Fun with pretzels!

I love this:

Fun with pretzels, Israeli style!

The generic Supersol brand wants you to know all about the awesome fun you can have with pretzel rings. It explains that “pretzel rings are the most fun way to eat from your hands!”

“Do you want an idea of how to truly enjoy pretzel rings? Please: put on the rings (and you can put them on your friends) and nibble them straight from your fingers (you can also do that from your friends’ fingers).”

Raunchy! And I love the little diagram that goes with it. Love it.

Brand new Bamba for the same old Sabra.

Last week someone introduced me to a brand new concept for the makers of a very old concept:

Nougat cream filled-Bamba.

Bamba has been around for decades, having been created by Israelis for Israelis. I suppose that’s why its maker, Osem, decided to issue a brand-new flavor around the time of Israel’s 60th birthday.

It’s actually really really awesome (Osem?) and I would suggest trying it out. I’m not much of a Bamba eater on a regular basis but once in a while, a little taste of primitive Israel is nice.

Here are a few facts about Bamba:

  • Osem created strawberry flavored Bamba, shaped as spheres, a few years back.
  • The snack has survived since 1963 with no decline in sales.
  • It contains no cholesterol, food coloring or preservatives.
  • Remember when I had a dog? She really liked Bamba.


Ma nishtana ha Pessach ha ze?

What makes this Passover different from all other Passovers? It’s the first one where I’m making my own seder while combining the traditions I grew up experiencing with someone else and his own traditions.

I feel like this is the type of thing we all think about and wonder as kids (ok maybe just those of us who grew up with the Orthodox upbringing): when we get married, what traditions will our husbands have? Will we stand united, stay separate but equal or be dissolved into one another?

My husband and I have a fun mix of Ashekenazi and Spehardi between us; it’s cause for all kinds of different foods and we like to be multicultural about it. Now that it’s Pessach, we’re learning new customs, foods and Ma Nishtana languages from each other.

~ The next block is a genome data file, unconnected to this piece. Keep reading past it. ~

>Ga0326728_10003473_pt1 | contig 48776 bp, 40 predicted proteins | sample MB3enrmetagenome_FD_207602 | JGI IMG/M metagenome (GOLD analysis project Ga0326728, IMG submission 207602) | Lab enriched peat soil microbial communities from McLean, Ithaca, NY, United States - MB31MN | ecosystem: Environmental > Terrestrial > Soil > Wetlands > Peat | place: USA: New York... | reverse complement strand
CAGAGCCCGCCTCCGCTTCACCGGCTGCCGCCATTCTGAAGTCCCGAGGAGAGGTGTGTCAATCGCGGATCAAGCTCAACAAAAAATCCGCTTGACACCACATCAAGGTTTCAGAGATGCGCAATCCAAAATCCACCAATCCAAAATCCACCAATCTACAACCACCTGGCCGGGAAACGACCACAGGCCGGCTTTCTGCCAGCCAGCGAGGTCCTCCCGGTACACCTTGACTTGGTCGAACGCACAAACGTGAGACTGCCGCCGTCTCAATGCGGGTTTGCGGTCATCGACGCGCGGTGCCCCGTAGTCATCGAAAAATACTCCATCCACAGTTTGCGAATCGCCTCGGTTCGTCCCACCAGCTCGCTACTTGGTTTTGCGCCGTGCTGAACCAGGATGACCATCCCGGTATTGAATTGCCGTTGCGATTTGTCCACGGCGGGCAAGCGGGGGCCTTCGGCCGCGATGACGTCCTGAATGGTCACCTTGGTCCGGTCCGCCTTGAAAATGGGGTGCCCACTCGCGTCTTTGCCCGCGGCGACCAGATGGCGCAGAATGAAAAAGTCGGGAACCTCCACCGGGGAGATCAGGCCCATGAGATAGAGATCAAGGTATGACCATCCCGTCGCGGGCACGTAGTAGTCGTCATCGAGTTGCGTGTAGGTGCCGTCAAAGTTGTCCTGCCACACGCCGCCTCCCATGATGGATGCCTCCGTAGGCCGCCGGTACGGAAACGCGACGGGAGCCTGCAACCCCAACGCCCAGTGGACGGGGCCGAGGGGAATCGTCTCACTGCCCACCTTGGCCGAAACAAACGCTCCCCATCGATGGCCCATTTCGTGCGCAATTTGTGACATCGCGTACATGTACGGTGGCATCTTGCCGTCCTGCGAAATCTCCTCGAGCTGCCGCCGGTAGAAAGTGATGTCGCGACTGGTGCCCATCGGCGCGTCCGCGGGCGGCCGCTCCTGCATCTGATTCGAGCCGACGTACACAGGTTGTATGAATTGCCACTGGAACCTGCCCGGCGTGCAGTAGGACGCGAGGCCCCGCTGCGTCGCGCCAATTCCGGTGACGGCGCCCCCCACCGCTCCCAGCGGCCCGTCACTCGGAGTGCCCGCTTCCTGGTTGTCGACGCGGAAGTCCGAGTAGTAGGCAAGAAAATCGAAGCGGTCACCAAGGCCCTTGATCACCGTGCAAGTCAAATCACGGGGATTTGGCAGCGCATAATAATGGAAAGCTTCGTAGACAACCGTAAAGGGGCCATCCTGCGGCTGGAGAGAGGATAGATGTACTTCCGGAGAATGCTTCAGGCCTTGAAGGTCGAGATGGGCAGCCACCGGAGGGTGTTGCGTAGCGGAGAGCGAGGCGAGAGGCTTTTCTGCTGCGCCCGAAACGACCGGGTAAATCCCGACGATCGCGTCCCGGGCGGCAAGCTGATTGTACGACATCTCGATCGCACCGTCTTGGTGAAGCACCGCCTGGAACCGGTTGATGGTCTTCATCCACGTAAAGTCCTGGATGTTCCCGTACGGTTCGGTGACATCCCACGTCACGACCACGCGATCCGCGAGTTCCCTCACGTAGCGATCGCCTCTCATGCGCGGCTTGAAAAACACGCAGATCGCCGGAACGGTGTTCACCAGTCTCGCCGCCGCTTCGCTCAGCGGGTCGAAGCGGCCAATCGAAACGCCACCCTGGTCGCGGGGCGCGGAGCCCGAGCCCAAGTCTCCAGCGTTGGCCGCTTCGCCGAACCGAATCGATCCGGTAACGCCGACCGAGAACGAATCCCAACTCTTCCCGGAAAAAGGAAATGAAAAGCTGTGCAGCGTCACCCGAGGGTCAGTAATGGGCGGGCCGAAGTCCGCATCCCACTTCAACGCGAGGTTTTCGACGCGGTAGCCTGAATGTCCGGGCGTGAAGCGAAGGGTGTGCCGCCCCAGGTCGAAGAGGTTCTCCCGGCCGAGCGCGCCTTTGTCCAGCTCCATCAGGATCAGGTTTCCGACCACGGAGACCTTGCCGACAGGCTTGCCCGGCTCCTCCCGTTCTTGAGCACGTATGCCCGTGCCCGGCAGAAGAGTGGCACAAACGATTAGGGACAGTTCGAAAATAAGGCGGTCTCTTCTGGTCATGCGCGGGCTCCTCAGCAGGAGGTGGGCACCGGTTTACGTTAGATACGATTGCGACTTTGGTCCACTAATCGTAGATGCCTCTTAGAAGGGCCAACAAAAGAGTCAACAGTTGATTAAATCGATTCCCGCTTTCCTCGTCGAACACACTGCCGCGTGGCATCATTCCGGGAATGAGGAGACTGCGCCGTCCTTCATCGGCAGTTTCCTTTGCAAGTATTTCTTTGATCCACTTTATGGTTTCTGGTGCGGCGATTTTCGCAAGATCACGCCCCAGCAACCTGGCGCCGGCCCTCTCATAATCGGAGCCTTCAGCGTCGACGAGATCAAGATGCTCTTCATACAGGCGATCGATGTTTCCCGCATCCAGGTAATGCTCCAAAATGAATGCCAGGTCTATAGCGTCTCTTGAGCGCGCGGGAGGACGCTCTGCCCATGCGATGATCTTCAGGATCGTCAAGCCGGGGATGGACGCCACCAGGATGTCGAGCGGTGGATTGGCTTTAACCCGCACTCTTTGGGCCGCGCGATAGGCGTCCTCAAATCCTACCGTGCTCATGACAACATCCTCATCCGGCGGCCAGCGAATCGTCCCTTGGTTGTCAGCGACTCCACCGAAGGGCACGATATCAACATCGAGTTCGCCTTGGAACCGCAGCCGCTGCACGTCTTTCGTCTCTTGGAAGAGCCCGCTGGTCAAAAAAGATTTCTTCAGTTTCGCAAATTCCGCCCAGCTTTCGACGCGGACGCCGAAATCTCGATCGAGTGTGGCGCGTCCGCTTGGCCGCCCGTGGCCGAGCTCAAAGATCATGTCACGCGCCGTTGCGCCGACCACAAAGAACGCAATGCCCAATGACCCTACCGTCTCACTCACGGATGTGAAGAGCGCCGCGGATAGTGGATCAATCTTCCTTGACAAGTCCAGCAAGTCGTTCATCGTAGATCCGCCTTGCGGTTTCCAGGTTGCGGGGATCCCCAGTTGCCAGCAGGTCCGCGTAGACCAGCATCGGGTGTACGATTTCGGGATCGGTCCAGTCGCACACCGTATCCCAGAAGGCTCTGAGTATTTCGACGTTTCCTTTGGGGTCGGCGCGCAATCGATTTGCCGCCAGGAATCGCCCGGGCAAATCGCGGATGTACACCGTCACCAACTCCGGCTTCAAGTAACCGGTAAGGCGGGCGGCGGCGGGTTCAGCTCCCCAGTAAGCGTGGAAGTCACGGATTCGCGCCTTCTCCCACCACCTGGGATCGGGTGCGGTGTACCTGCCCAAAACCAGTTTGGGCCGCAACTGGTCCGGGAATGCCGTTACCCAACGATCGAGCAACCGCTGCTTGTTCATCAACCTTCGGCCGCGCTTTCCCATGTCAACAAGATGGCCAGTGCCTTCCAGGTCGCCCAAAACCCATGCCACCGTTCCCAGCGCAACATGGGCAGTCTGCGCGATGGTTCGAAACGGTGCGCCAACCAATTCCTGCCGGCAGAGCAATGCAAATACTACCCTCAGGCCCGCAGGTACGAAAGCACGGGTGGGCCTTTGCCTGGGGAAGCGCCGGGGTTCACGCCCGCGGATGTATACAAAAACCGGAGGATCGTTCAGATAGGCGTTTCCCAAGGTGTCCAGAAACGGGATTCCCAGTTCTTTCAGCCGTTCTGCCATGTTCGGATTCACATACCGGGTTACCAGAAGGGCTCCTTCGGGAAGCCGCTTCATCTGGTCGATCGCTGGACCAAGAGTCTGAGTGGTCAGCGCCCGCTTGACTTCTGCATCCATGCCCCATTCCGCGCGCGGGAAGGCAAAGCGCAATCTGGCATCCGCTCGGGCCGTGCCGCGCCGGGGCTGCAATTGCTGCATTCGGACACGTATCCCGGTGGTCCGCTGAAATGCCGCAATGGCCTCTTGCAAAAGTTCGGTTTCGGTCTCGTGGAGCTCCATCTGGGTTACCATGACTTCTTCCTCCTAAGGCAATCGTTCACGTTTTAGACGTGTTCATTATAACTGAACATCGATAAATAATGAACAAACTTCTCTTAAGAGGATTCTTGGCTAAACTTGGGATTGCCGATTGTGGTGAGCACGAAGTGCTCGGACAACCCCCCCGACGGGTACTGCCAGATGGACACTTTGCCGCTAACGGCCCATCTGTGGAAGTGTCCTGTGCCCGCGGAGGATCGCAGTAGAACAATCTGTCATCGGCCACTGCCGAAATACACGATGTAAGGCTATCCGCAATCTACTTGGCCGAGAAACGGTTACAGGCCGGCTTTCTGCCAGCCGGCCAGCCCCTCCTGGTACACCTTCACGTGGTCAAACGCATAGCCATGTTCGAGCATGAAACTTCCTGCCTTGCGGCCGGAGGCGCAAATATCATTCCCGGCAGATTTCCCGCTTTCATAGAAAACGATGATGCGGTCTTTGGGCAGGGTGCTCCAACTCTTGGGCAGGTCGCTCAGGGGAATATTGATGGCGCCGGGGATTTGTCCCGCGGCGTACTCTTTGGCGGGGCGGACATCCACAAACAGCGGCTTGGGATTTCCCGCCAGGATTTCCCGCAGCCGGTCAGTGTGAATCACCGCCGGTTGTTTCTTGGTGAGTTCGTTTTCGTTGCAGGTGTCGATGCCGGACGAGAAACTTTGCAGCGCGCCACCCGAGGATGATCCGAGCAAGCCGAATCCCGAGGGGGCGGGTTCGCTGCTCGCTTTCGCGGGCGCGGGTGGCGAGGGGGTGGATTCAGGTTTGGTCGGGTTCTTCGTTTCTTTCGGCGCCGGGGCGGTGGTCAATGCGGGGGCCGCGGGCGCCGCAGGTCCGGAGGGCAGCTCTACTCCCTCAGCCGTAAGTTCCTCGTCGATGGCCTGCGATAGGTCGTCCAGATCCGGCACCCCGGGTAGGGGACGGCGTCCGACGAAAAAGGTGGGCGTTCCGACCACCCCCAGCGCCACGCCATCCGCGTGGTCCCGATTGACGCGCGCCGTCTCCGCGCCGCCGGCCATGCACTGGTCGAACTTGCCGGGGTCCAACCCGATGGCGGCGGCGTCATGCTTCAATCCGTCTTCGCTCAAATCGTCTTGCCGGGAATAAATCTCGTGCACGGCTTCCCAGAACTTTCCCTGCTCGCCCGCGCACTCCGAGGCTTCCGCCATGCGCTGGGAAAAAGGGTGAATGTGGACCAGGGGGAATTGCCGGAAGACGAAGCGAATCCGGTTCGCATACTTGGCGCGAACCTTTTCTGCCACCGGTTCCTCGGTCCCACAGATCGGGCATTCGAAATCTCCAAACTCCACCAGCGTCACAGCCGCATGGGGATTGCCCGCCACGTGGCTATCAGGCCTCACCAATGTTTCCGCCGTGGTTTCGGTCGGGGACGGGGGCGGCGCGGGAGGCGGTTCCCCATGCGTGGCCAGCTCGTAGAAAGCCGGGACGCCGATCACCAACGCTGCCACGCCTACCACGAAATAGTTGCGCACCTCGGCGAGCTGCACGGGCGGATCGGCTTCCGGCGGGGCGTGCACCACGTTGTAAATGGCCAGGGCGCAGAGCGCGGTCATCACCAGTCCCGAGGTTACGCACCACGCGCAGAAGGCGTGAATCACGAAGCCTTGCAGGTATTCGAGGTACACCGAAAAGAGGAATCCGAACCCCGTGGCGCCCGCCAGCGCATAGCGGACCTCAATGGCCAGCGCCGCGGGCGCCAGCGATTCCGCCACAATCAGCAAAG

For example, one of the staples of the seder is the haroset; the ugly but yummy dip we use to remember the bricks our forefathers built in Egypt. Ashkenazi haroset is usually constructed from apples, walnuts, sugar, honey, cinnamon, sweet red wine. Sephardi charoset is more focused on dates, raisins, apples, and some kind of nut. That is why we will have two different charosets at our seder table this year.


Can you guess which is which?

I have never been a fan of Ashkenazi charoset. It’s kind of awkward to me and looks like chopped liver, another Ashkenazi food I try to avoid. In my house growing up, we all fought over the amazing, sweet pasty charoset my Sephardi grandmother prepared for us. Every year the amount she made grew, and every year, it seemed more like there was not enough.

Well, I replicated it this year and I can proudly say that my Polish husband fell in love with it instantly… although, to be fair, he has decided to have his mum’s version at the seder because it wouldn’t be the same for him without it.

Pessach is definitely my favorite food holiday and it’s probably in the number one spot for all-time favorite holiday. I feel honored to be cooking the dishes my grandmother spent years serving us, carrying on traditions… and even picking up new ones.

A little thing about home(land) cooking.

There is something so completely special – when you can look past the depressing, lonely, sad aspects – about being an olah in Israel, cooking your family’s traditional Passover recipes for your own seder with fellow olim…

My grandmother is far far away, but here I am, across the world, continuing her delicious traditions and recreating her dishes in my very own Israeli kitchen. Like so much of the population before and around me, I am an immigrant here, bringing my own brand of Judaism and Jewish food to this true melting pot of a country.

Today's word: שוקו ולחמניה

It must be Israeli food day at work. They just brought us a classic Israeli snack, and as one coworker remarked, “what are we, in kindergarten?”

It’s שוקו ולחמניה, a white roll with “shoko b’sakit”, or chocolate milk in a bag:

shoko lachmania